fast kdtree tree implementation for python 3?

_wolf wolfgang.lipp at gmail.com
Sat Sep 11 23:33:21 CEST 2010


> Since you're looking for an implementation, I guess you won't be the one
> volunteering to maintain such code in the stdlib, would you?

this is indeed a problem. i am probably not the right one for this
kind of task.

however, i do sometimes feel like the standard library carries too
much cruft from yesteryear. things like decent image and sound
manipulation, fuzzy string comparison, fast asynchronous HTTP serving
and requesting are definitely things i believe a 2010 programming
language with batteries included should strive to provide.

one avenue to realize this goal could be to prioritize the packages in
pypi. pypi is basically a very good idea and has made things like
finding and installing packages much easier. however, it is also
organized like a dump pile. there are centuries old packages there few
people ever use.

i suggest to add aging (many old packages are good ones, but also
often display a crude form of inner organization; conversely, a
library not updated for a long time is unlikely to be a good answer to
your problem; aging works in both directions), popularity, and
community prioritization (where people vote for essential and relevant
solutions) to the standard library as well as to pypi; in other words,
to unify the two. batteries included is a very good idea, but there
are definitely some old and leaky batteries in there. sadly, since the
standard library modules are always included in each installation,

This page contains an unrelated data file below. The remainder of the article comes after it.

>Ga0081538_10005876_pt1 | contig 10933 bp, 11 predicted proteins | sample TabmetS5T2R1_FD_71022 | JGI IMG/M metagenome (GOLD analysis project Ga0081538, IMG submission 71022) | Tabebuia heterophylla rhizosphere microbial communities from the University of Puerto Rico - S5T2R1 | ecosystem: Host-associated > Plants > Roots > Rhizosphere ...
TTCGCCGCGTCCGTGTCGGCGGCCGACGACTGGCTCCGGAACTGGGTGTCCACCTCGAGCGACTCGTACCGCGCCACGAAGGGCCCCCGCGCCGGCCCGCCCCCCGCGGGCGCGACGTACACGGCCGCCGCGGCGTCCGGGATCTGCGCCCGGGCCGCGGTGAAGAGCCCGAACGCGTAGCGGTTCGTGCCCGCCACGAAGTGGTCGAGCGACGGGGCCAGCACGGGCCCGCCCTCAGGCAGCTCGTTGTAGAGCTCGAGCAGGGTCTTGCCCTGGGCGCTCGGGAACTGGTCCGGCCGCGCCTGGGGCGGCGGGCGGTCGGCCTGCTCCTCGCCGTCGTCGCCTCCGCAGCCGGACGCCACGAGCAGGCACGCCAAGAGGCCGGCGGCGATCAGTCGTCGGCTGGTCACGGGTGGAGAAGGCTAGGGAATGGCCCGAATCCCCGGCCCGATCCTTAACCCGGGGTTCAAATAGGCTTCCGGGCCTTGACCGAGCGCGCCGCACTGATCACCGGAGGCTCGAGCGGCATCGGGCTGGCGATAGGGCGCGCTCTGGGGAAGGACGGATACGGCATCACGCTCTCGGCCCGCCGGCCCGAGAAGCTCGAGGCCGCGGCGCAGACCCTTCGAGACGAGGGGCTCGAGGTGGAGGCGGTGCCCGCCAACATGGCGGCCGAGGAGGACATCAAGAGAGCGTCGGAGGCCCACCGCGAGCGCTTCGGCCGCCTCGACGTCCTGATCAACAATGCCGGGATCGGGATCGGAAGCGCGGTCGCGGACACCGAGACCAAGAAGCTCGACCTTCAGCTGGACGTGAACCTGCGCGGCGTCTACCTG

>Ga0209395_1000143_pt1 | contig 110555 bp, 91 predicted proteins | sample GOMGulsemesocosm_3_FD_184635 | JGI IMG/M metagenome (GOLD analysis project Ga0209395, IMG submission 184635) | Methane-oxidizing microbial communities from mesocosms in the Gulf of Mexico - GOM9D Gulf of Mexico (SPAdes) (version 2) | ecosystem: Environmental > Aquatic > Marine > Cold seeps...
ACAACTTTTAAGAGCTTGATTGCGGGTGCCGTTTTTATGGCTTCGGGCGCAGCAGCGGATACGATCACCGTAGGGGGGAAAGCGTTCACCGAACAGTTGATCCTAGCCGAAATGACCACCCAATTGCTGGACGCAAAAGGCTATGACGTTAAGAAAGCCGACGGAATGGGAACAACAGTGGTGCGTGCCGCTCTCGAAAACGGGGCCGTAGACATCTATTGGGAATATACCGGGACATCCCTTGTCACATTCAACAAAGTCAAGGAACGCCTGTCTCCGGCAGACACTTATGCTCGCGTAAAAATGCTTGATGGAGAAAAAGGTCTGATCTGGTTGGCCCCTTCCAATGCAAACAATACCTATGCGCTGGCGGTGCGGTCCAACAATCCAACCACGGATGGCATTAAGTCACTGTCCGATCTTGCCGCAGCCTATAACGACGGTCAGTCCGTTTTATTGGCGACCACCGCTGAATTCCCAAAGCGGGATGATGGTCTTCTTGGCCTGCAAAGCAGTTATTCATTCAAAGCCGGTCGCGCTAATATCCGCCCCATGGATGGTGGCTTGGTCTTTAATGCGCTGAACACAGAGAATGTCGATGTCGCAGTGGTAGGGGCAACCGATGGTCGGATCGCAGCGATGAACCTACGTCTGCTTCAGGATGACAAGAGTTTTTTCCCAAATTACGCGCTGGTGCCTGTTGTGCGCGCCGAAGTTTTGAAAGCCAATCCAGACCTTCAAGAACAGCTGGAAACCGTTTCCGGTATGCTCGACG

there are no figures on how much needed they are after all. one would
guess that were such figures available, the aifc library would come
near the end of a ranked listing.

if the community manages, by download figures and voting, to class
packages, a much clearer picture could emerge about the importance of
packages.

one could put python packages into:

* Class A all those packages without which python would not run (such
as sys and site); into

* Class B ('basics'), officially maintained packages; into

* Class C ('community'), packages that are deemed important or
desirable and which are open for community contributions (to make it
likely they get updated soon enough whenever needed); into

* Class D ('debut') all packages submitted to pypi and favorably
tested, reviewed and found relevant by a certain number of people;
into

* Class E ('entry') all packages submitted or found elsewhere on the
web, but not approved by the community; into

* Class F ('failure') all packages that were proposed but never
produced code, and all packages known to be not a good ideas to use
(see discussion going on at http://pypi.python.org/pypi/python-cjson).
Class F can help people to avoid going down the wrong path when
choosing software.

well this goes far beyond the kdtree question. maybe i'll make it a
proposal for a PEP.





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